Anyone who spends a good amount of time longing for invisibility has a struggle with shame and/or anxiety on their hands. I should know. I still occasionally wish that I could slip through life unnoticed. Invisibility can seem so safe, especially for a survivor of abuse. Whenever conflict rears its ugly head, my mind and body still kick into flight mode. Some people are fighters and launch themselves into the fray. Others, like myself, turn to invisibility to minimize the attention of those around us. We freeze like the bunny wondering if the wolf has caught its scent.
I want to look at the emotional roots of this phenomenon because it produces adults who cannot share their emotions easily. They keep things carefully in neutral, convinced that any emotions they share are potentially dangerous. They believe those bottled up emotions, once let loose, will either cause loved ones to react in awful ways or that attempts at emotional intimacy will result in indifference and neglect. Better to keep the status quo. Better to wrap that invisibility around our emotions like a shield.
But the desire to be unseen develops from painful roots that must be excised and healed in order for an adult to maintain a healthy, emotionally intimate relationship. Transparency allows us to see and be seen, a necessity for an emotionally fulfilling life. So here is a look at some of the root causes of this desire to pass through life escaping the attention of others.
1: The desire for invisibility often stems from parental emotional neglect.
So many factors can shut down the emotional life of a youngster. Far from resilient, children take cues as to their worth from their interaction from their parents. A severely depressed mother is unable to help a young child learn to express their emotions. Even just poor parenting skills that focus on keeping children seen and not heard suppress a child’s ability to express themselves. Parental neglect isn’t about keeping a child in a closet. That is pretty rare. Instead, it comes from an inability to listen and validate a young child’s concerns.
Sometimes this happens in the busyness of life. Siblings can be rough with each other and if parents do not police sibling interaction, the message is clear. Your feelings, your fears and pain, your anger and your sorrow don’t matter. In fact, if a child believes his or her feelings don’t matter, it is a short step to you don’t matter. We must learn to listen to what is on our children’s hearts if we want them to be adults who can negotiate complex relationships later on.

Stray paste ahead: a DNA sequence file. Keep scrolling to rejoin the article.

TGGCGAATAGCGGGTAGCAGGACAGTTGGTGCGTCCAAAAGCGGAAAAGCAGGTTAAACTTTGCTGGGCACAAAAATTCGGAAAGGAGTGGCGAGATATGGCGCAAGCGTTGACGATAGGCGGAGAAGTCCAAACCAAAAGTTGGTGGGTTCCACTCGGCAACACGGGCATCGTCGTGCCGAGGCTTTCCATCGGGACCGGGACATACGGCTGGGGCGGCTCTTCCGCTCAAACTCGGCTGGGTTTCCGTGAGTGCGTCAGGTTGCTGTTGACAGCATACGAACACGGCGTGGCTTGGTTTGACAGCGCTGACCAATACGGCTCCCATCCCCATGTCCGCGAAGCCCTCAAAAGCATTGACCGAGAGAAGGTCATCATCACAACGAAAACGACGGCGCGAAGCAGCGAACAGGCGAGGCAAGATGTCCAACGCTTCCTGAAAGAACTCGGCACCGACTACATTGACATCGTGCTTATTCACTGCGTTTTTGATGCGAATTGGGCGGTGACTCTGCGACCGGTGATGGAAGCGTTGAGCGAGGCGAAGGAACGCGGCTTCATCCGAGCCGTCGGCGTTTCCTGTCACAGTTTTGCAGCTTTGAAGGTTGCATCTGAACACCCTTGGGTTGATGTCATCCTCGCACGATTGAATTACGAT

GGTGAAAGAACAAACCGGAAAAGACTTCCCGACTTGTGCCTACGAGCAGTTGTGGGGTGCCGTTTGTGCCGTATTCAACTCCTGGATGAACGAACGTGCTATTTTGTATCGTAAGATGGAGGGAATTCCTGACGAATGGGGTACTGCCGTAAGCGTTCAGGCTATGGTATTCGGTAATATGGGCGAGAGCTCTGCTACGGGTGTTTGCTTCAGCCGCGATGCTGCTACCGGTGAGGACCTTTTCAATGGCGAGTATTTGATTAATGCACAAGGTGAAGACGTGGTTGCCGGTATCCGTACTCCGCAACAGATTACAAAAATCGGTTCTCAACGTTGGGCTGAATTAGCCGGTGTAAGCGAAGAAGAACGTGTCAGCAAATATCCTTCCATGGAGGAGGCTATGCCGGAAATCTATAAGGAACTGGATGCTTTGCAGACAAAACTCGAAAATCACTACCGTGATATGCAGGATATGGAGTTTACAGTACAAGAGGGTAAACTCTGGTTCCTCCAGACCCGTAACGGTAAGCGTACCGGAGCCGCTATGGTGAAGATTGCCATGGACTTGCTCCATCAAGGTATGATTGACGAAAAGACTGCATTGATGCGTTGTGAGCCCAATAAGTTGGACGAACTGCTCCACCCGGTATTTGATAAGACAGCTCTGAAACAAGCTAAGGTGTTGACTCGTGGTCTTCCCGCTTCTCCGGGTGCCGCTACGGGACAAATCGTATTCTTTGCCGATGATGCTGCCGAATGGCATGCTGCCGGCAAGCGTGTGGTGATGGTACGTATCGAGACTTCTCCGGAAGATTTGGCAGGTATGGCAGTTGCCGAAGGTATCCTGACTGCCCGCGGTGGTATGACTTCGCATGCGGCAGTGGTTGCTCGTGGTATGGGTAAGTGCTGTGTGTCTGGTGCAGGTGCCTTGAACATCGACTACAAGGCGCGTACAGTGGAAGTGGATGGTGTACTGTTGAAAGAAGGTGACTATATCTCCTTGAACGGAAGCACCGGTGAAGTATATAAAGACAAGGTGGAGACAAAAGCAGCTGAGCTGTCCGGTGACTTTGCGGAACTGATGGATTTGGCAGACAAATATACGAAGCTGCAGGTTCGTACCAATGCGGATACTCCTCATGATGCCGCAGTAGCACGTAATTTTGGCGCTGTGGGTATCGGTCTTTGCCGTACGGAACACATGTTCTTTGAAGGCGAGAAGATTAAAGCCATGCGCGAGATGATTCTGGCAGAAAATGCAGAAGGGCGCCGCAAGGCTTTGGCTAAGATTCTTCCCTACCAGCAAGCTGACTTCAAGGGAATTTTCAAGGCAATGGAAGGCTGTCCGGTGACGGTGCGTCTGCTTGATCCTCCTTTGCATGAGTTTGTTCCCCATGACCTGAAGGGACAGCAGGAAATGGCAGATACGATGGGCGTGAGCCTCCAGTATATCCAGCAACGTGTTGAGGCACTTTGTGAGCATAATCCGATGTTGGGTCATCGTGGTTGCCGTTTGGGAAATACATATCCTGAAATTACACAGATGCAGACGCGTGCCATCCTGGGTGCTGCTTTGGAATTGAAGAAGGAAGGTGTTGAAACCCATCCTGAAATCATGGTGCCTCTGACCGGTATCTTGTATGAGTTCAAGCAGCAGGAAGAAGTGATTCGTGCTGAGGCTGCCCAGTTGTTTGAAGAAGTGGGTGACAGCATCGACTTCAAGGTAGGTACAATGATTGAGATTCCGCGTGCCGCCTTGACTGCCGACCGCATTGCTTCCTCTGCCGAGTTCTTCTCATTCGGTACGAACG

2: The need for invisibility often stems from abuse.
In my abusive first marriage, like many others, I quickly learned to avoid any unwanted attention. I never knew when something would set my ex off into a raging rant. When he was clearly in a bad mood, I gathered my invisibility cloak around me like an impenetrable fence. I couldn’t let him in because he was dangerous. I was careful not to do anything to set him off, though that was self-deception at its most desperate. Abusers rely on unpredictability to keep their victims off kilter.
I became so dedicated to becoming invisible that my speaking voice changed. I am a fairly dramatic public speaker. I have taught for twenty-five years. Keeping my students’ attention was pretty easy for me. I laugh a lot, make jokes, tell stories, and even get passionate. But I had to ditch all that around my ex. I actually spoke in a deliberate monotone around him. I hid my personality, my emotions, and my convictions from him. I became a non-entity as do many abuse victims. It feels safer, though that safety is an illusion.
3: Guilt stimulates a need to hide.
Guilt is a tricky emotion. Sometimes it is necessary in order to hedge us in from behavior that would harm others or ourselves. I personally prefer the word conviction because to have a conviction is to have a strong belief. To convict also suggests that in our judgment of our own behavior if we convict ourselves or allow the Holy Spirit to convict us, we know when we have done wrong. But too much guilt, inappropriate guilt, or an inability to forgive ourselves can result in a shame that cripples. Then on comes the invisibility cloak. Appropriate guilt is focused on the misdeed. Shame says something is wrong with you. You are unworthy of love.
If we feel deeply unworthy or flawed, we are unable to give or receive love. Somehow that invisibility cloak works both ways. It hides our fears and inner selves from others, but it also hides any genuine love coming our way. Adam and Eve understood the need for an invisibility cloak. They had to settle for fig leaves. I see their futile attempts to hide their nakedness as more than a recognition of physical nakedness. I think that before the Fall, they were available to each other mentally, spiritually, and emotionally. After the Fall, they learned to hide from each other and perhaps even from themselves.
Several things lent themselves to my recovery. The first is that I learned to be utterly transparent to God. Once I learned that He was not mad at me, even while I was in error, I could tell Him all. He has never once shamed me. Disciplined? Yes. Shamed? Never. I tell Him everything and invite Him to transform me. Just the freedom to say to the God of the universe here I am, without any barriers, has freed me more than I can say.
Secondly, I learned to share who I was with a therapist. From there, I took chances with other safe people. I am better at knowing who is safe these days, but sharing my thoughts and feelings has made my marriage so much better. I don’t live in the fear of being known. Instead, I am an overcomer and my presence matters. Sometimes I pick up that old invisibility cloak. But these days, it’s tattered and doesn’t work as well. You see, I’ve gotten used to freedom.
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